"By buying gold in Dubai, Swiss refineries distance themselves from the problems of the mines."

Keystone / Sam Mednick

Safe-haven par excellence, gold is a coveted commodity in these times of crisis. This month, the price of gold has surpassed $1,800 per ounce for the first time in nine years. Since the beginning of the year, investors have invested more than $40 billion in precious metal-backed funds. In this regard, the in-depth investigation published by Swissaid on Thursday, 16 July into the origin of gold imported into Switzerland is very timely. The picture that has emerged is not a rosy one, despite statements by refiners that their supply chains are responsible, complying with environmental requirements and respect human rights.

The NGO's work is well-documented and lifts the veil of secrecy that shrouds the supply chain: from the artisanal mines of Sudan and Suriname, through Dubai and Switzerland, up until the end customers — banks and technology companies. Switzerland is home to four major refineries and processes the equivalent of two-thirds of the world's production every year. The report focuses on the links between the Emirati giant Kaloti, scandal-stricken but an inescapable giant, and Valcambi, which operates the world's largest refinery, capable of processing 1200 tonnes of gold, based in Ticino. Interview with Marc Ummel, Head of Raw Materials and Natural Resources at Swissaid and lead author of this survey.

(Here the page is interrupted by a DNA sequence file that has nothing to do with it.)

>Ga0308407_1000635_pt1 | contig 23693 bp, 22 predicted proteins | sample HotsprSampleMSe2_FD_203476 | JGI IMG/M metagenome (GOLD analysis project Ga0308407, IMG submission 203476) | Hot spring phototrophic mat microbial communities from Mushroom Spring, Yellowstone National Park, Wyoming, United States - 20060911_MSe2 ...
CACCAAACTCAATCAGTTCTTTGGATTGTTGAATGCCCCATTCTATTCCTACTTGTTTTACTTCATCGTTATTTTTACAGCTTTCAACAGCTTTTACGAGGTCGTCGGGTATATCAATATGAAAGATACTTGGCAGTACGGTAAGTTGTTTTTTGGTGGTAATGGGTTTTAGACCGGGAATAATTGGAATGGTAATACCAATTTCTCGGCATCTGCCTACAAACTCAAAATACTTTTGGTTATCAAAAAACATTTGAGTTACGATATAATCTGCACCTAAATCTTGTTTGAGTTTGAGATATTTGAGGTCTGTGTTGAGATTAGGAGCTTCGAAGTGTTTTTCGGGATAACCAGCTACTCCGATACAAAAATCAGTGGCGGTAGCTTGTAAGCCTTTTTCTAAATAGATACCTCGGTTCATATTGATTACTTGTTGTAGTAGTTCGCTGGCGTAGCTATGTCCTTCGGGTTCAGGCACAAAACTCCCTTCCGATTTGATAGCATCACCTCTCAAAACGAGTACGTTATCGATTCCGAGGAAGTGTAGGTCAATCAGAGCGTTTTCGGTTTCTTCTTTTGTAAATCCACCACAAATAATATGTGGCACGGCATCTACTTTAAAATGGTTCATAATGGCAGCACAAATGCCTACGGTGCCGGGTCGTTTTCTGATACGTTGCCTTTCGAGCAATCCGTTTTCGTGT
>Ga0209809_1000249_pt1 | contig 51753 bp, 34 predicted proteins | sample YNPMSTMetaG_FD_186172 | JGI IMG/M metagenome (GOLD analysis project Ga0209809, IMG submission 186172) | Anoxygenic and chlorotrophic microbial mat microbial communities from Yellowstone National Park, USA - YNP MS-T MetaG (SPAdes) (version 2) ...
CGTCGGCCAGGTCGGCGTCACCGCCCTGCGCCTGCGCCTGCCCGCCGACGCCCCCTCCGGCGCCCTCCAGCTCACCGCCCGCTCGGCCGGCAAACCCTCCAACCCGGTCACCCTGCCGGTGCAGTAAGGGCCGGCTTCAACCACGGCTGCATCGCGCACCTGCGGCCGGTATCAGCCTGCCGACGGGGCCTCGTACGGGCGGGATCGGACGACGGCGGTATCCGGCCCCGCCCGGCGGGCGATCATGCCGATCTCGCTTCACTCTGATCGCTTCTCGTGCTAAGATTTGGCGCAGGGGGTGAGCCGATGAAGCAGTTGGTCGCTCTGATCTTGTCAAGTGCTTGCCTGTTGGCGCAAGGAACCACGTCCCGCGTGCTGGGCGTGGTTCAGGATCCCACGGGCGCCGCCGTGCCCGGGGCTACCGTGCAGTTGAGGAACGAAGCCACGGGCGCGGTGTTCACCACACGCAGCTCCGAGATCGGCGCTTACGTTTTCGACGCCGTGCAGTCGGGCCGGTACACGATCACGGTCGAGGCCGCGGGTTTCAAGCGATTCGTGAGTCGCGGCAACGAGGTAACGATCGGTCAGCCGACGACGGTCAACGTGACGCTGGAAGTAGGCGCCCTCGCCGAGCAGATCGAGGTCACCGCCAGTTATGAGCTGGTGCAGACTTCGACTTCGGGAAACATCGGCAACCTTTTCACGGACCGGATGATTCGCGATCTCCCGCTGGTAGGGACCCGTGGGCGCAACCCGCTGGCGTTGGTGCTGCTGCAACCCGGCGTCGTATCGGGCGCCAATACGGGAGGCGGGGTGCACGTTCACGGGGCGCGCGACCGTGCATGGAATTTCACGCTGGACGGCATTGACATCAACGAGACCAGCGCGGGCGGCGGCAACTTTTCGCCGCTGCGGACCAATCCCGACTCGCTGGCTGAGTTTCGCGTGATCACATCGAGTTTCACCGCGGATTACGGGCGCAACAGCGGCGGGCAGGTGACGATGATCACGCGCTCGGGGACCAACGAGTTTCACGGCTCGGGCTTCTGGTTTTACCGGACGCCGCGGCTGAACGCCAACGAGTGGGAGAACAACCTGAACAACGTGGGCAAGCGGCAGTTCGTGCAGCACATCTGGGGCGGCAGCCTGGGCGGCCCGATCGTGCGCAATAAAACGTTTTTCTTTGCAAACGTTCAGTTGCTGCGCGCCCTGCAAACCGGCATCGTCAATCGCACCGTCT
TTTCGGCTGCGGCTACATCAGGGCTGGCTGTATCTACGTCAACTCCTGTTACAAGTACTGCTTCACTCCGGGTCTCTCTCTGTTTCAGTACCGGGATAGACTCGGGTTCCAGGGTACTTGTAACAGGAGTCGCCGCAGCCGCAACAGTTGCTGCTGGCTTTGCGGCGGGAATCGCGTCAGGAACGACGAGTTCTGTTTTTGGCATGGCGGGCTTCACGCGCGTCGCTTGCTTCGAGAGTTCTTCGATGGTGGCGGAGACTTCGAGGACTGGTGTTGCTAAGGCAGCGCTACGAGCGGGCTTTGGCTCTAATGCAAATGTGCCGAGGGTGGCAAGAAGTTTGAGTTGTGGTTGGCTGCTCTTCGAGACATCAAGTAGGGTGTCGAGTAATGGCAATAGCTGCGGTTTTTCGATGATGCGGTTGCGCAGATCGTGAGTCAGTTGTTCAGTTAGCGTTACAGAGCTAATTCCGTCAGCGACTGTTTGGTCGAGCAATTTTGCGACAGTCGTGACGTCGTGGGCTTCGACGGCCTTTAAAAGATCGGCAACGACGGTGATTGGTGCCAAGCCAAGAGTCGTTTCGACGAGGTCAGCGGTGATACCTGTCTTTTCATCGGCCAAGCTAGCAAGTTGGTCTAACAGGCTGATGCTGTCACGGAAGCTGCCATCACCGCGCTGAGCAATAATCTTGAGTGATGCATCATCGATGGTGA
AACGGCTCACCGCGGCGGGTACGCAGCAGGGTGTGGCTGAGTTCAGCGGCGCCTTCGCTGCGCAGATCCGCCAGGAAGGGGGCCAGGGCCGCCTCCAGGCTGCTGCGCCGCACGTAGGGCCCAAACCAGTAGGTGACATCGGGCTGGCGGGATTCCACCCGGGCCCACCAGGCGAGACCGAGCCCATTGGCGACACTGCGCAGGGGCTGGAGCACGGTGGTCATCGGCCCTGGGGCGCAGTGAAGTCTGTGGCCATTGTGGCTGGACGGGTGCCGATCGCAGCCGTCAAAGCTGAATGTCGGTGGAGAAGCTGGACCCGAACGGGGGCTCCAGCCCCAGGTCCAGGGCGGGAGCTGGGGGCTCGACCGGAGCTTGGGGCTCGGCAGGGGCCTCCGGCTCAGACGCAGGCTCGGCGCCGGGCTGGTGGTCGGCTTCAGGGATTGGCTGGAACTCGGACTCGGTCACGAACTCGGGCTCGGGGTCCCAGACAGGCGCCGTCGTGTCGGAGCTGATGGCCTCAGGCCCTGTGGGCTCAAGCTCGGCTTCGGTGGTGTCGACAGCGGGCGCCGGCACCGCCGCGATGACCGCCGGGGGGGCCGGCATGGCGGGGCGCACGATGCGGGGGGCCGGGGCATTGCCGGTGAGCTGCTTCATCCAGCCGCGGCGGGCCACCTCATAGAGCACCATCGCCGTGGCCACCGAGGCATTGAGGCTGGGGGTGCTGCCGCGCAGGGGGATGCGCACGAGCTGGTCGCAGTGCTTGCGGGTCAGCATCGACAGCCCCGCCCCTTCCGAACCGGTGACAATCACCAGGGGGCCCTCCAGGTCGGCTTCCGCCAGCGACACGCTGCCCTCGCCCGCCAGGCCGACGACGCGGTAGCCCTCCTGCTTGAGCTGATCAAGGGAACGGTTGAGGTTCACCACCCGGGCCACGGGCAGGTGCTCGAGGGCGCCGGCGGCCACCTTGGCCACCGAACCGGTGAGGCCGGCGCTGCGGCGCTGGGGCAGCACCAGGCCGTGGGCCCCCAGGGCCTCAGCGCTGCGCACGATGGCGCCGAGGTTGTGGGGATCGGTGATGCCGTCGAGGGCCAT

Heidi.news - What is the reason for Switzerland's leading position in the gold sector?

Marc Ummel — Firstly, by being an important financial centre. UBS owned the Argor-Heraeus refinery, while Credit Suisse owned Valcambi. Secondly, [Switzerland’s] proximity to the markets. In the 1970s, Italy was an important centre for the jewellery industry, which led to the establishment of three refineries in Ticino (Valcambi, Argor-Heraeus, and PAMP). The fourth, Metalor, was established in the canton of Neuchâtel, near watchmaking factories. In addition to this, there is lenient legislation, which systematically includes exceptions when it comes to gold, be it through the law on money laundering or the ordinance on the control of precious metals. Finally, the Federal Administration has kept the statistics on gold imports secret for more than 30 years, between 1982 and 2013. This decision was taken partly in order to conceal the fact that Switzerland imported gold from South Africa during apartheid.

Why should we be interested in this sector?